A Journey into Scotland : Part 56
The Last Battle on British Soil
Many’s the lad fought on that day,
Well the Claymore could wield,
When the night came, silently lay
Dead on Culloden’s field.*
My father owned two great cars in his life: both were Wolseleys. The better of the two was the car in which he drove us from Thurso to Barrow in the summer of 1965. It was an epic journey. In the time before motorways, when roads followed the landscape rather than defined it, it took three days. My mother sat up front with my little sister. Four of us stretched out in the back. It smelled of leather and wood, and a big central armrest doubled as a booster seat that allowed me to see out of the windows. I have no remembrance of ever suffering travel sickness in that car. The old photograph shows us washing it outside our Thurso house. It can’t have been taken many weeks before we set off.
The first stop was Inverness where we leaned out of out hotel bedroom window to watch a kilted pipe band march up the street in the twilight. It was a military band. The marching and playing had a glorious precision. There are a lot of memories of pipe bands tucked away from those days. It isn’t the sort of sight you are likely to forget.
Once I’d soaked out the strains of the day in a deep and foaming bath I took a walk around the streets. I wasn’t in a city frame of mind though. This was a ‘getting it together in the country’ tour. There were some impressive buildings and some that looked as out of place and dismal as concrete shopping centres do wherever they are. The River Ness was more to my fancy and I sat on a bench and marvelled at the clean, fast moving river. An awful lot of streams flow into Loch Ness one way or another. Only one flows out and it does so at a good pace..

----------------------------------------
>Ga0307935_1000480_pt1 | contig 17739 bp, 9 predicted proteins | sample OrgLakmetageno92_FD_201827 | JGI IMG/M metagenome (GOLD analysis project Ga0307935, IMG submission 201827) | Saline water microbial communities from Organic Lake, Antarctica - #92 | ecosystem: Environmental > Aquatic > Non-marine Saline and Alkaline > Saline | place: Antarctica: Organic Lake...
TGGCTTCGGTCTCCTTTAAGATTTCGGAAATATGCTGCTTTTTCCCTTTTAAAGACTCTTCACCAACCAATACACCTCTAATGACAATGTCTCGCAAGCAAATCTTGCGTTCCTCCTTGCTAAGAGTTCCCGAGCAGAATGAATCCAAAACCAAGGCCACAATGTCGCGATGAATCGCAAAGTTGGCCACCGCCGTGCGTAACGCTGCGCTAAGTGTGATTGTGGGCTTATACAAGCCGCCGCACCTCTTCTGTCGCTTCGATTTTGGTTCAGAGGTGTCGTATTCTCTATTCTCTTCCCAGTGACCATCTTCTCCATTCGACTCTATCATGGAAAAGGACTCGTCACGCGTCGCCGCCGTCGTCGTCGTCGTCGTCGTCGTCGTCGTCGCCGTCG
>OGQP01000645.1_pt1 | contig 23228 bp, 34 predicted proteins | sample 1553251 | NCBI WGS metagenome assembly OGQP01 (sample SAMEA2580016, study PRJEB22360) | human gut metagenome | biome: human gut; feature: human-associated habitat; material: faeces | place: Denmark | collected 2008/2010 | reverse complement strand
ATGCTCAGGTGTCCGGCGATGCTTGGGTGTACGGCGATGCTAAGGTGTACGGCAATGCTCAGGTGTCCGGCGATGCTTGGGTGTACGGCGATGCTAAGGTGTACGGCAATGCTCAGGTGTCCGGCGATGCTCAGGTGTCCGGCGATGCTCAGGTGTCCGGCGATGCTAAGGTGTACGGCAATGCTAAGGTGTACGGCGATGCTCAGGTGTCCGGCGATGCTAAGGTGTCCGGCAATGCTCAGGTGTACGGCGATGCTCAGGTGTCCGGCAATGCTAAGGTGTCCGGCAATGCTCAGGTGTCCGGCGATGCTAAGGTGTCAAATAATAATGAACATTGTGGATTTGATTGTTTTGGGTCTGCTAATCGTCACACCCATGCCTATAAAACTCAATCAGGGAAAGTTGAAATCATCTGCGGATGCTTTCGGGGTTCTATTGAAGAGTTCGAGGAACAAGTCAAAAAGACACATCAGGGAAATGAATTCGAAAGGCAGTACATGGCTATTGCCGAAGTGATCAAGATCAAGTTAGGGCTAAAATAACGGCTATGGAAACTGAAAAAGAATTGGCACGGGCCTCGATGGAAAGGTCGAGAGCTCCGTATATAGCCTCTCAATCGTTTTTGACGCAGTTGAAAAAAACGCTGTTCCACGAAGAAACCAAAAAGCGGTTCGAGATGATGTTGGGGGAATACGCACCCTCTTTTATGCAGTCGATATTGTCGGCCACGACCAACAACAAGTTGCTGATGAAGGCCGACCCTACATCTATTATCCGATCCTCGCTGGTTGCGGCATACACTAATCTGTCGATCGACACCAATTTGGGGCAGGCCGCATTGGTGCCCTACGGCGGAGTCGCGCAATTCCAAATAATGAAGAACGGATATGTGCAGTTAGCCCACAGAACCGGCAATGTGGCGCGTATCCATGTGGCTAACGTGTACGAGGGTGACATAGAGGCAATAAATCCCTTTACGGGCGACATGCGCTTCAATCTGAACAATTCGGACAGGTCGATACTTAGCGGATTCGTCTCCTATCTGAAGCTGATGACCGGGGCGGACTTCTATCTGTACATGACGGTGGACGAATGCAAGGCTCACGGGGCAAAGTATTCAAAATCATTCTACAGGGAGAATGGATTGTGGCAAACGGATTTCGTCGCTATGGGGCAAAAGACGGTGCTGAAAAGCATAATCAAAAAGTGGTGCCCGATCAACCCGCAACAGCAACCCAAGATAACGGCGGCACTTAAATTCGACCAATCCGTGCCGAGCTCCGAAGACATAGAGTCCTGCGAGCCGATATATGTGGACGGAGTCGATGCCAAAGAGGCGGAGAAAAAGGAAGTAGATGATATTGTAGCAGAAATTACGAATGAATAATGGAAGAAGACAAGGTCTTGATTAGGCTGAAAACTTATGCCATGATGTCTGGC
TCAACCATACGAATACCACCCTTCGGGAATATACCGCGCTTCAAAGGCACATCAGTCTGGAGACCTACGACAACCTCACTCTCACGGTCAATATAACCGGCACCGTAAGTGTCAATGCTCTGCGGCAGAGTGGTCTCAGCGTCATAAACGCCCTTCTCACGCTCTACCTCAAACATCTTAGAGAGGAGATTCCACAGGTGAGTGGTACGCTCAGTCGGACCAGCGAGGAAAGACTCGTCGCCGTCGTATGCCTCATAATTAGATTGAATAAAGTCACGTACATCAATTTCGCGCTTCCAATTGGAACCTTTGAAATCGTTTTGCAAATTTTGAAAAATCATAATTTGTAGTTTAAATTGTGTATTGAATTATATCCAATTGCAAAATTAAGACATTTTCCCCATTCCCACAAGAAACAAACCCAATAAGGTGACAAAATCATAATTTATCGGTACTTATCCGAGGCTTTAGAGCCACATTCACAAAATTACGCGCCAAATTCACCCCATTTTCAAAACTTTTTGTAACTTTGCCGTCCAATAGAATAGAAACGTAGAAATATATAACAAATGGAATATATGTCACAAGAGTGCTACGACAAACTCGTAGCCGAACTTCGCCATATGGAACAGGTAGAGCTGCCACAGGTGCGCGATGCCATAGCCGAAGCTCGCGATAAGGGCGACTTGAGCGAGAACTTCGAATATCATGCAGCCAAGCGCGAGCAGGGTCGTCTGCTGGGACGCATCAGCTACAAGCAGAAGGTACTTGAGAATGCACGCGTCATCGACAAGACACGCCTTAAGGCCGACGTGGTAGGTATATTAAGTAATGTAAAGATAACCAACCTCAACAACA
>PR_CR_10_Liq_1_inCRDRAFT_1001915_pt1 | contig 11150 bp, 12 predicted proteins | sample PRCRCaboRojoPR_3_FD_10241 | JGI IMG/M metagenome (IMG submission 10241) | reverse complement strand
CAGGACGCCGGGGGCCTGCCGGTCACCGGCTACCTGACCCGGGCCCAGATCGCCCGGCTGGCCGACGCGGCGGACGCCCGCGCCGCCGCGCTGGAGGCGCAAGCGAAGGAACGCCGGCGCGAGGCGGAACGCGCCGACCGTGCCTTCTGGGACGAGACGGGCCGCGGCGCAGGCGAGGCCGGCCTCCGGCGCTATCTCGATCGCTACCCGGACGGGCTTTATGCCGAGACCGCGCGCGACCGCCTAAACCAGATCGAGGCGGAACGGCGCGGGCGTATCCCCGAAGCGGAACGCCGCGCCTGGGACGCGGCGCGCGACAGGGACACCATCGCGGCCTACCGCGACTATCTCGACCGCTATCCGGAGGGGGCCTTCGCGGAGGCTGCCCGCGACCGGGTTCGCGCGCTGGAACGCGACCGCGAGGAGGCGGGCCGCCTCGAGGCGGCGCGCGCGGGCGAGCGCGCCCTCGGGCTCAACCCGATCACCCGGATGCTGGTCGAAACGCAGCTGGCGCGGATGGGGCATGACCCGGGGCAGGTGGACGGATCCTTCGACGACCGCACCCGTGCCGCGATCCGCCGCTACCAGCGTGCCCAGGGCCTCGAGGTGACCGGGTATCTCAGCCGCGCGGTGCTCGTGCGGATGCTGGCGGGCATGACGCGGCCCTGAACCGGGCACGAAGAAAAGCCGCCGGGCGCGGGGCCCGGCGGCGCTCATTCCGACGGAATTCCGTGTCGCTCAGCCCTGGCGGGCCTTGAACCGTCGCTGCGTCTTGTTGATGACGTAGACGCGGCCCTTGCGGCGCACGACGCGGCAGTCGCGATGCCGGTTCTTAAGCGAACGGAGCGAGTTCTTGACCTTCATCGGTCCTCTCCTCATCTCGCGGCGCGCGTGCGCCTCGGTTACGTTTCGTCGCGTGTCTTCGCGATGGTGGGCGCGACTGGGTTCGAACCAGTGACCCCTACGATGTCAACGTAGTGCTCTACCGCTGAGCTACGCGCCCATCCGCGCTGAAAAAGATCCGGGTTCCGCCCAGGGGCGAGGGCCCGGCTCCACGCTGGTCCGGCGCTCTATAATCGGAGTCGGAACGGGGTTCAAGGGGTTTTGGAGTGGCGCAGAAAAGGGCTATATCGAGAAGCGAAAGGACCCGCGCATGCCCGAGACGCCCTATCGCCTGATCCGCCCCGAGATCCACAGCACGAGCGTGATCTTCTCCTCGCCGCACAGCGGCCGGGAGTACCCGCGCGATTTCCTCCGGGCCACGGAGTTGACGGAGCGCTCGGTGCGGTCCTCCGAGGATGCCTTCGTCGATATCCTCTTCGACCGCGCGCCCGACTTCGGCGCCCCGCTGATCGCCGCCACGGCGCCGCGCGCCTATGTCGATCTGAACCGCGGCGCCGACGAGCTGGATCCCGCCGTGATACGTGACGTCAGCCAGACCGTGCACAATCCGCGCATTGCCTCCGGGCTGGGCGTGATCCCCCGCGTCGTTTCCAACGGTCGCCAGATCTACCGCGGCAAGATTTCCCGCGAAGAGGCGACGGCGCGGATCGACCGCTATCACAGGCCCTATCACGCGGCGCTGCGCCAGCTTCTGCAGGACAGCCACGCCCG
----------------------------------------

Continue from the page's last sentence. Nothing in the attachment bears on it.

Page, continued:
I wasn’t used to staying in hotels in those days and deemed the sachets of tea and coffee as being something worthy of a photograph. My cravatted host had made a big point of telling me not to ride off with the room key so it was with a certain schadenfreude that I discovered it in my pocket as I reached a hillside vantage the following morning. (I later posted it back.) Inverness spread around the waters like a garment. This was a well-dressed landscape indeed. From the Kessock Bridge over the Beauly Firth to the distant mountains of Ross and Cromarty all perfectly seen over a field of late growing oats. In one panorama I was looking at the entire northern part of the handsomest country on the planet and the most recent seven days of my life.
That was looking back. Within a handful of miles I was standing on an altogether bleaker patch of earth. The scrub and heather and fading autumn grasses of the location of the last pitched battle to be fought on British soil. Since Glenfinnan, on the road to the Isles, I had been following the story of Charles Edward Stuart (Bonnie Prince Charlie). I find him a difficult man to like and a more difficult man to admire but he certainly had a year of it. His adventure began when he landed on Eriksay in July 1745. He intended to claim the British crown back for the Stuart dynasty and, for a while, he was more successful than anyone could have imagined. The enterprise saw him easily defeat a British force under the humiliated “Johnny Cope” at Prestonpans, establish himself in Edinburgh before leading an invading army into England. They reached Derby without any problem and then turned back for reasons that have remained under dispute. He was followed over the Shap fells by the armies of General Wade and the Prince of Cumberland.